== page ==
The class will observe and discuss the work of contemporary American painter Wayne Thiebaud, focusing especially on his dessert paintings. Using similar characteristics as seen on Thiebaud’s paintings, students will create their own dessert composition in oil and chalk pastels.
Activity statement –
According to the Jim Kempner Fine Art website, “Wayne Thiebaud (b. 1920) is an American painter best known for his still life paintings of edible treats and everyday objects in his singular illustrative style” (https://jimkempnerfineart.com/wayne-thiebaud.php ). His most popular subject matter includes cakes in colorful pastel hues, slices of pie, candies such as lollipops, cupcakes, and interestingly, the streets of San Francisco. His paintings generally include thick, bold applications of stylized color, highly defined shadows, and cartoon-like line. His approach to painting gives his desserts a tactile, textured feel. Students will consider using these same characteristics to create the composition of one sweet treat (or treats) of their own, while also considering the placement of the light source in their design, so as to properly express a form and cast shadow.
Students will first practice a variety of line drawing, or mark-making, techniques, and then use those techniques to render a landscape or still life in pen.
Activity statement –
Using photographs as a starting point, the objective of this lesson was for students to express changes in perspective, texture and value (light and dark) in a realistic drawing using a variety of lines, such as stippling, hatching, and cross-hatching, as well as varying the lines’ density. In this way they can transform a pen drawing into a realistic representation of a scene in nature. To help in this objective, students first created a mark-making chart expressing different types of lines, and discussed how the different types of lines could be used to represent texture, perspective and value.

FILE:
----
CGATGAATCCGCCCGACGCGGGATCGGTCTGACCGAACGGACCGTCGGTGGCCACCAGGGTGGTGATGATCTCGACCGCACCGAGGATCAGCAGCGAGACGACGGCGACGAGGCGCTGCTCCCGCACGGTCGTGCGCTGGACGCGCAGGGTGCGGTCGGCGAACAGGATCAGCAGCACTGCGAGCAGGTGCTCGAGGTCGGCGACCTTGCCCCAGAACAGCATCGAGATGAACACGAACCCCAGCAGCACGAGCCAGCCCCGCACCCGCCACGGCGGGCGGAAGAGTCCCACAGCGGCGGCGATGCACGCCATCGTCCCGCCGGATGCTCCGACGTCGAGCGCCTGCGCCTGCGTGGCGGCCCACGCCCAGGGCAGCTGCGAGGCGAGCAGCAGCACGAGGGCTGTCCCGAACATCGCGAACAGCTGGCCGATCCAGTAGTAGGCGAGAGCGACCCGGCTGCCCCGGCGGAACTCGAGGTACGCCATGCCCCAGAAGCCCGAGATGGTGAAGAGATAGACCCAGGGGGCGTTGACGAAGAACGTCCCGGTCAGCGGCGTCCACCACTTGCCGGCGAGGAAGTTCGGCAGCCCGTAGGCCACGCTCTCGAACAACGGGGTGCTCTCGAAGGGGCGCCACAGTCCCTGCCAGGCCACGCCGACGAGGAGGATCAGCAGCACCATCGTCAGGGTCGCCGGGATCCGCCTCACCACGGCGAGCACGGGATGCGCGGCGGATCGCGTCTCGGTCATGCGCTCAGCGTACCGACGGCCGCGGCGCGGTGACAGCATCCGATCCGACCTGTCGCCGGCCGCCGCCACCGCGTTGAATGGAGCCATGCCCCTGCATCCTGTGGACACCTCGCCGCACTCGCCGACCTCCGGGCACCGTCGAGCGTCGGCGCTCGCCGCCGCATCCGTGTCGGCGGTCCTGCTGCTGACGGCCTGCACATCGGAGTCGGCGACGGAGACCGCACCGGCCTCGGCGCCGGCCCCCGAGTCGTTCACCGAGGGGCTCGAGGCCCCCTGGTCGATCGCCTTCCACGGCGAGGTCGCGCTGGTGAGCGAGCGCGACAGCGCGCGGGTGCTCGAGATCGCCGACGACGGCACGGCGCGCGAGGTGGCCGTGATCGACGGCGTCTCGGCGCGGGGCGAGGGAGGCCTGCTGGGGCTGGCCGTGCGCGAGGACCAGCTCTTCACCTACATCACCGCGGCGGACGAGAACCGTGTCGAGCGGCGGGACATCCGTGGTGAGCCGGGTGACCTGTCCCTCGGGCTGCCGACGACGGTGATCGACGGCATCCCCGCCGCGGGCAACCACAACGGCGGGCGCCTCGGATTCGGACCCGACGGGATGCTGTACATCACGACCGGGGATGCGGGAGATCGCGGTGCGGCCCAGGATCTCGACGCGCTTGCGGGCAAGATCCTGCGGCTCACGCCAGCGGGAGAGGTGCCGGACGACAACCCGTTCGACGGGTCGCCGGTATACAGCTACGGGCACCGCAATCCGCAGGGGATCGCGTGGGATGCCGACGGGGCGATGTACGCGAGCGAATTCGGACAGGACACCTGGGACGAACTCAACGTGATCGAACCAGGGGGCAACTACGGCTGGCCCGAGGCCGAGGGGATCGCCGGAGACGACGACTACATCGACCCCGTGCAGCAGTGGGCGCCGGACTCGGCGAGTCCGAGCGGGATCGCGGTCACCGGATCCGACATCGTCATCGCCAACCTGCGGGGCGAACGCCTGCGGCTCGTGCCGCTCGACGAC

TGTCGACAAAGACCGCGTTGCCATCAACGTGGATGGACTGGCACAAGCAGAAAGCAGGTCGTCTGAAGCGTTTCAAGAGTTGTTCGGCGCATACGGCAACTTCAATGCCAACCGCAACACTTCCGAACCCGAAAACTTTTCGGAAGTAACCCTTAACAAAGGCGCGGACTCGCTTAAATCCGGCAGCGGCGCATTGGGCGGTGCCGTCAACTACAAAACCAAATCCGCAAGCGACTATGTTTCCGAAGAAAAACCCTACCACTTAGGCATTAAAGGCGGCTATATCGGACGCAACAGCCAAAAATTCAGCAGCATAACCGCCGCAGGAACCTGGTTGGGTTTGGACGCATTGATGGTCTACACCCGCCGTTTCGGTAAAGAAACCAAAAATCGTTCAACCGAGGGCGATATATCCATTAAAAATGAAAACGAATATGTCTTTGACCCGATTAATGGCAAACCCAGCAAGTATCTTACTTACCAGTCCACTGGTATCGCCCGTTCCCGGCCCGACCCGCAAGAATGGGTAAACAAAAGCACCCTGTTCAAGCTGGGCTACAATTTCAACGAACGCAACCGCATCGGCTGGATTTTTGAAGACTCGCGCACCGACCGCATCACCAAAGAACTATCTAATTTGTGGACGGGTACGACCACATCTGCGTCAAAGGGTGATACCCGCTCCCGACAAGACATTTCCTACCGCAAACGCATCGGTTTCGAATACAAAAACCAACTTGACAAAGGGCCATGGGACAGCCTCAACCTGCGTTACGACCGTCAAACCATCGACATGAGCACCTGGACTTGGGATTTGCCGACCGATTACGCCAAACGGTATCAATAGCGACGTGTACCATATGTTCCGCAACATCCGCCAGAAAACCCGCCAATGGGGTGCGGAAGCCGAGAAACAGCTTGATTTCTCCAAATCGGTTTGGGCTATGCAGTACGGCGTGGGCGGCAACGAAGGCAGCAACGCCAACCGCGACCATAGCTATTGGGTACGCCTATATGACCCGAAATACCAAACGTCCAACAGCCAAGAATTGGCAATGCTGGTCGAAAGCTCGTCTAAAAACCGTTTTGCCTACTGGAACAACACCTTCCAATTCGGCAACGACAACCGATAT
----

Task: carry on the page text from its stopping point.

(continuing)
Students practiced aspects of traditional figure study, learning to draw facial features, hands and feet. Students then built on their experience to explore the Cubist approach to the figure, and used what they learned about Cubism to create a cubist-inspired portrait or figure collage their earlier drawings.
Students explored the work of contemporary New York artist Keith Haring. A crafty, resourceful and thoughtful artist, Haring created artwork with powerful messages using deceptively simple, cartoon-like designs in a variety of spaces, both private and public. His work was accessible to a diverse public in ways few artists had achieved.
Students observed and discussed his use of bold, primary and secondary colors, but more importantly they focused on Haring’s use of straightforward line to suggest movement, gesture and feeling. Students attempted their own designs inspired by the characteristics of Haring’s work. The first lesson had students create designs in 2-D, the second in 3-D.
Students discovered the work of Joan Miró (1893-1983), a modern artist who blended thoughtful, “high art” concepts with spontaneous, playful designs that captured the imagination and challenged then-current notions of what constituted “good” art. A Miró tableau employed a muted, sparsely colored background with childlike doodles, geometric shapes and blocks of mostly primary color as foreground.
Guided by a similar sense of play, whimsy and surprise, students reproduced similarly styled, playful designs of their own.
Students create a basic nighttime one-point perspective drawing that includes a vanishing point and a horizon line.
Problem/Activity statement –